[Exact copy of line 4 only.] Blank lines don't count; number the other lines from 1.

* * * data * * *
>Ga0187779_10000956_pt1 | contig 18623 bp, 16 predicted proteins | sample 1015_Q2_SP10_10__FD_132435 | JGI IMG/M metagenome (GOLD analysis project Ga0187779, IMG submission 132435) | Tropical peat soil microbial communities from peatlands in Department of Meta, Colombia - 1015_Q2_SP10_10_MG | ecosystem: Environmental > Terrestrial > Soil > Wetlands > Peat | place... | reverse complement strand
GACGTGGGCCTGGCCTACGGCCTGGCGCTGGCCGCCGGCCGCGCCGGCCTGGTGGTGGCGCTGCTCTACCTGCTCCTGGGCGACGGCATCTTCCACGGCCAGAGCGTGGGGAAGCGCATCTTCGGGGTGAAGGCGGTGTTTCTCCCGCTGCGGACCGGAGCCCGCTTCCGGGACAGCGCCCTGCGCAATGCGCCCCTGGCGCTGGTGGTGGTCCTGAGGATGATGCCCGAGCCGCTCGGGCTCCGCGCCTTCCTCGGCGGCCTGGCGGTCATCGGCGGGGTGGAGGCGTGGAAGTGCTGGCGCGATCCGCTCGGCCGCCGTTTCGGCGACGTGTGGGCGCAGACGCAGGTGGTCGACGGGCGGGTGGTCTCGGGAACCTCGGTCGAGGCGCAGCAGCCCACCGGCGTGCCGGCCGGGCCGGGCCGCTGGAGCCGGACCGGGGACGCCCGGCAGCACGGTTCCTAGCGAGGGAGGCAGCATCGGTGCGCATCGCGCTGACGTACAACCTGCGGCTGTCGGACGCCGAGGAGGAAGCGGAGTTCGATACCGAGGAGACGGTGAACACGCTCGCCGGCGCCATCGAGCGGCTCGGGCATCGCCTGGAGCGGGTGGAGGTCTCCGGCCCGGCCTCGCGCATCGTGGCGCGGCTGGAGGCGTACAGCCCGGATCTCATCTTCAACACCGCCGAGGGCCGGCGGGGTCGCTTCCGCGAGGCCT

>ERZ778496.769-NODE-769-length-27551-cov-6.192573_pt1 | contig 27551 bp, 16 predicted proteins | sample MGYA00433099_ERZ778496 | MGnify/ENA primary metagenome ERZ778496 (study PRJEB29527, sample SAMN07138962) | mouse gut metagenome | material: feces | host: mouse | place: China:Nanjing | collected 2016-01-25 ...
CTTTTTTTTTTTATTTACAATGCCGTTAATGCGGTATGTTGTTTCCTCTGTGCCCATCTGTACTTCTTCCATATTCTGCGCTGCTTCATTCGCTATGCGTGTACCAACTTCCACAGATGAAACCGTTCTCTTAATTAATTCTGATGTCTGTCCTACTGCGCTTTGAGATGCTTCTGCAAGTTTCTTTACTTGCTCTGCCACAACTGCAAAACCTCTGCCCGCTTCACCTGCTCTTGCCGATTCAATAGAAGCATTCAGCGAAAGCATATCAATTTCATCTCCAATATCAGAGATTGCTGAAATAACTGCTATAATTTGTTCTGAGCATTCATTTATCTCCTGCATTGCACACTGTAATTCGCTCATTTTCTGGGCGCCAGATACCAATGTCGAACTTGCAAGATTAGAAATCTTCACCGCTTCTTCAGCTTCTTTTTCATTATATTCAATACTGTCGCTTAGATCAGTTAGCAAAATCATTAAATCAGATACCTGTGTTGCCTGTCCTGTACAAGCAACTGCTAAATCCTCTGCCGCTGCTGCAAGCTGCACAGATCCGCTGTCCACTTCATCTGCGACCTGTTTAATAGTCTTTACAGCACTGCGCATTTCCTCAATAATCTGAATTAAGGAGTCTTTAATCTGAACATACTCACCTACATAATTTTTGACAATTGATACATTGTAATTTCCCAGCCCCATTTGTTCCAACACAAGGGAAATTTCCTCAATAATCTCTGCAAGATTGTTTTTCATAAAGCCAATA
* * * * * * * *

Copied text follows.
CTTTTTTTTTTTATTTACAATGCCGTTAATGCGGTATGTTGTTTCCTCTGTGCCCATCTGTACTTCTTCCATATTCTGCGCTGCTTCATTCGCTATGCGTGTACCAACTTCCACAGATGAAACCGTTCTCTTAATTAATTCTGATGTCTGTCCTACTGCGCTTTGAGATGCTTCTGCAAGTTTCTTTACTTGCTCTGCCACAACTGCAAAACCTCTGCCCGCTTCACCTGCTCTTGCCGATTCAATAGAAGCATTCAGCGAAAGCATATCAATTTCATCTCCAATATCAGAGATTGCTGAAATAACTGCTATAATTTGTTCTGAGCATTCATTTATCTCCTGCATTGCACACTGTAATTCGCTCATTTTCTGGGCGCCAGATACCAATGTCGAACTTGCAAGATTAGAAATCTTCACCGCTTCTTCAGCTTCTTTTTCATTATATTCAATACTGTCGCTTAGATCAGTTAGCAAAATCATTAAATCAGATACCTGTGTTGCCTGTCCTGTACAAGCAACTGCTAAATCCTCTGCCGCTGCTGCAAGCTGCACAGATCCGCTGTCCACTTCATCTGCGACCTGTTTAATAGTCTTTACAGCACTGCGCATTTCCTCAATAATCTGAATTAAGGAGTCTTTAATCTGAACATACTCACCTACATAATTTTTGACAATTGATACATTGTAATTTCCCAGCCCCATTTGTTCCAACACAAGGGAAATTTCCTCAATAATCTCTGCAAGATTGTTTTTCATAAAGCCAATA